Your intuition that run carries more of a directional sense, while stretch has more of an area sense is correct. However, the relevant meanings of both are broad enough that you can treat them as interchangeable. All four of your examples are correct and sound natural to me (AmE speaker).
I would only make a distinction if I was using the two words in close proximity:
The path runs for miles alongside the cornfield, which stretches into the distance.
Otherwise, I might lean toward "stretches" if more than one direction were explicitly being referred to:
The cornfield stretched for miles in all directions from me.
But that's a very subtle distinction and, frankly, I wouldn't blink if they were used the other way.
If I were to try to really nail it down, I would say that stretch has the broader definition. Relevant from the OED:
13a. To have a specified extent in space; to be continuous to a certain point, or over a certain distance or area.... In mod[ern] use ordinarily implying a large extent; where this notion is not present the synonym extend is now preferred.
So, clearly, stretch works for either distance or area.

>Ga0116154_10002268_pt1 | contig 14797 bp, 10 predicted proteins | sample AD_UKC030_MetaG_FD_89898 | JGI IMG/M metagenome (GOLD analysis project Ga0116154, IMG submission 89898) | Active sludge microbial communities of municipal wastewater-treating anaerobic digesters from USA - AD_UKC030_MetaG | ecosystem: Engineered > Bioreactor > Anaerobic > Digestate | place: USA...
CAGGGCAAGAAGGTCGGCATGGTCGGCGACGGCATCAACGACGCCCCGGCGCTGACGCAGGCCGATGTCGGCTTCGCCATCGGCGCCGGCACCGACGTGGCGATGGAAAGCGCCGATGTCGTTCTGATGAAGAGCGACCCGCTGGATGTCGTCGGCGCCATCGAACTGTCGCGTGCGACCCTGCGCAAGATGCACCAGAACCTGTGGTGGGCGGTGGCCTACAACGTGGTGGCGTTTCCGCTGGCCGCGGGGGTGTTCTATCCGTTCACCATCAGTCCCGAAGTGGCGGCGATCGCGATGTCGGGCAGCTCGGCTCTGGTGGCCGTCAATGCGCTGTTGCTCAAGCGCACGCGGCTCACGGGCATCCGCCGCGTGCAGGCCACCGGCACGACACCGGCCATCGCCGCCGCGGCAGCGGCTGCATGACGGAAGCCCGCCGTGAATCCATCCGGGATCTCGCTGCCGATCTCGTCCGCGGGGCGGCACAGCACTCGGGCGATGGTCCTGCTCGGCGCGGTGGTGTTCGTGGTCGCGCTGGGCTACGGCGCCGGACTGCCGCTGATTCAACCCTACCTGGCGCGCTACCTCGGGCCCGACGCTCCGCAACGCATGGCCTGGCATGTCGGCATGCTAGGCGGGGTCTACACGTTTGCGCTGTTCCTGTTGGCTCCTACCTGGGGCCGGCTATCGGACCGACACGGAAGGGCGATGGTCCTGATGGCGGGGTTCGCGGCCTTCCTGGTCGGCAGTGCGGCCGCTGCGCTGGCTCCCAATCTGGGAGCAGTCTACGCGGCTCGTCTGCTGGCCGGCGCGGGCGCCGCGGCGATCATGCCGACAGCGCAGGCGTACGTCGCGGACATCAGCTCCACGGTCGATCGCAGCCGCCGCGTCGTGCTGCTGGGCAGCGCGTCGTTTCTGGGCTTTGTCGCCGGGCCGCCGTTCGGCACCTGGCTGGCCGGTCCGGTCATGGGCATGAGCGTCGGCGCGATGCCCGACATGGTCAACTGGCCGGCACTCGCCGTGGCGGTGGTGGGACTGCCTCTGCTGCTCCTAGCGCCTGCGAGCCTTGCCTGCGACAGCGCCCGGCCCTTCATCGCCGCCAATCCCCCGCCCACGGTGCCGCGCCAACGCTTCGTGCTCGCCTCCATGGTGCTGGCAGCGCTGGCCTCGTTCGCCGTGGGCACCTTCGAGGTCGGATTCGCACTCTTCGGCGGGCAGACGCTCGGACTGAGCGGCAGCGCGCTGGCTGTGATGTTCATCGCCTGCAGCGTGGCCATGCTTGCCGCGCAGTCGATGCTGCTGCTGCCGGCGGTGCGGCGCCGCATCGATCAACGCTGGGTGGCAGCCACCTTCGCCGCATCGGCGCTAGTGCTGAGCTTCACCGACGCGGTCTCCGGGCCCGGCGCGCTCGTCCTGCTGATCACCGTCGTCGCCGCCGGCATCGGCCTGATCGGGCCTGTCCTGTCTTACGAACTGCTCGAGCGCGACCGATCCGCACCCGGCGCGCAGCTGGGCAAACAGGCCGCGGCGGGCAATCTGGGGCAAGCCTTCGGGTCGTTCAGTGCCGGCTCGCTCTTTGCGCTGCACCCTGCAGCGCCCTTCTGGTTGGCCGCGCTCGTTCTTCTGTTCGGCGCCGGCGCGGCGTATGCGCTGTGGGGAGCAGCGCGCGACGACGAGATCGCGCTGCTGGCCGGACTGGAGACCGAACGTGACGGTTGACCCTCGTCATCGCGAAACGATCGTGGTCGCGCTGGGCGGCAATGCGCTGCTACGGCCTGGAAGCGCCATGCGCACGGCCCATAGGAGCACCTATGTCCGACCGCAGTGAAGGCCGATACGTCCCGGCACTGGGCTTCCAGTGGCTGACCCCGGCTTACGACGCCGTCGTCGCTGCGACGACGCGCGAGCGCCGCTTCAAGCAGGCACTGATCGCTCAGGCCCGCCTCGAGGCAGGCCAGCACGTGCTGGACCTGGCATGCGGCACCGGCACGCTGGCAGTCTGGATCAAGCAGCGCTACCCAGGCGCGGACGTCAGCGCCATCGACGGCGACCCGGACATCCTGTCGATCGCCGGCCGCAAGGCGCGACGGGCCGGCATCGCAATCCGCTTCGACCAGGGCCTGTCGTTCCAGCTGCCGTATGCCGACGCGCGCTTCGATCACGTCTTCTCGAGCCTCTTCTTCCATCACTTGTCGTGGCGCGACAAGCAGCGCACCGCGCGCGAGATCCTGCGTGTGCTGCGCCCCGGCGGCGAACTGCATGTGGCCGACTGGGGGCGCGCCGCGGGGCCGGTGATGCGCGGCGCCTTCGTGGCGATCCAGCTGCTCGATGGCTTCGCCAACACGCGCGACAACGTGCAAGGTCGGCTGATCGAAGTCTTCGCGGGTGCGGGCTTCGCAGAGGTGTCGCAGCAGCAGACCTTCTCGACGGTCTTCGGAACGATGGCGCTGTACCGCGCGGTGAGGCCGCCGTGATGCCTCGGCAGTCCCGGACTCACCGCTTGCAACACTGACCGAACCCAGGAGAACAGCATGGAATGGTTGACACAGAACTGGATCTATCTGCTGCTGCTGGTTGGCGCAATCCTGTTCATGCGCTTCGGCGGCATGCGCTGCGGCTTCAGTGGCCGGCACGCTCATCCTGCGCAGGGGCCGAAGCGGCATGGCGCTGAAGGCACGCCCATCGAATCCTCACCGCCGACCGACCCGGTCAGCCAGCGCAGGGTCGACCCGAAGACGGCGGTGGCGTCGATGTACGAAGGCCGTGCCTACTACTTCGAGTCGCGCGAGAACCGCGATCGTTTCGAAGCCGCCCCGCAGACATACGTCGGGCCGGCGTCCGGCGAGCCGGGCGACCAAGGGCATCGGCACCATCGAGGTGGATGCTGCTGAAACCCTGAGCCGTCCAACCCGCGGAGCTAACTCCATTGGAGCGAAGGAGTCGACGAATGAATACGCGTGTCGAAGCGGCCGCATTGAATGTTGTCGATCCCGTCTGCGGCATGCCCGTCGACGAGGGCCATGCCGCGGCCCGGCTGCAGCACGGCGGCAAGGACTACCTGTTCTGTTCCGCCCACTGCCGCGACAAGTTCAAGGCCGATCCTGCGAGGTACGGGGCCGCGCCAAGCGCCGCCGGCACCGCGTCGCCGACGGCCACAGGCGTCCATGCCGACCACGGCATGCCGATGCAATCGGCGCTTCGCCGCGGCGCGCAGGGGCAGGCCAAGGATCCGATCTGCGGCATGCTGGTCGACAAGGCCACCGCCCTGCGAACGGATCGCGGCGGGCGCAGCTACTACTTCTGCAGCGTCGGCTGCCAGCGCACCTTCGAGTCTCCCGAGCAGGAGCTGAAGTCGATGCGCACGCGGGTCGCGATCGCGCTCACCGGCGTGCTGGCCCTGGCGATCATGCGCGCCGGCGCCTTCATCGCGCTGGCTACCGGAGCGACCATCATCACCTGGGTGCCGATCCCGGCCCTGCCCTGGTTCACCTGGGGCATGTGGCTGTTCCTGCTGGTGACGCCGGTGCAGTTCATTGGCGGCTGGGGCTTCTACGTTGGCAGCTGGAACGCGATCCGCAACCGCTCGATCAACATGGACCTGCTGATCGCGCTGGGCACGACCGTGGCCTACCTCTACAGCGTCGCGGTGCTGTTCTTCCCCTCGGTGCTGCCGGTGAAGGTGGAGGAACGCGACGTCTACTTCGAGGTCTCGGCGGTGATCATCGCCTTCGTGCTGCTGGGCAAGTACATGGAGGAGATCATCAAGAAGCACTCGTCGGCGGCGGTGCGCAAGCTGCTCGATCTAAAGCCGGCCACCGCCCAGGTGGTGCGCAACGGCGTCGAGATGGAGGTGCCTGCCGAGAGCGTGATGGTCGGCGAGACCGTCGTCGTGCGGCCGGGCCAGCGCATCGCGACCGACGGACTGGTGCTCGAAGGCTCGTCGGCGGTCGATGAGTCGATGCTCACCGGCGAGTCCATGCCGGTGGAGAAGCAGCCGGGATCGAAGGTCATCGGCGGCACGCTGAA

The most relevant definition of run is probably:
65a. To extend, stretch; to form a continuous line or boundary; to have its course.
One could argue based on this that run describing an area is not supported (unless you take stretch as a complete synonym). I would counter:
1) that the abstract senses of run are enough to cover this use (if a play can "run for hours", text can "run to the edge of the page", and an opinion can "run on for pages", surely a field could "run for acres"), or
2) that, as we are talking about the extent of an inanimate object (and not an activity), surely the object could "run" in multiple directions at once (the field could run for two miles to the north and five miles to the east), which amounts to the same thing as running over an area.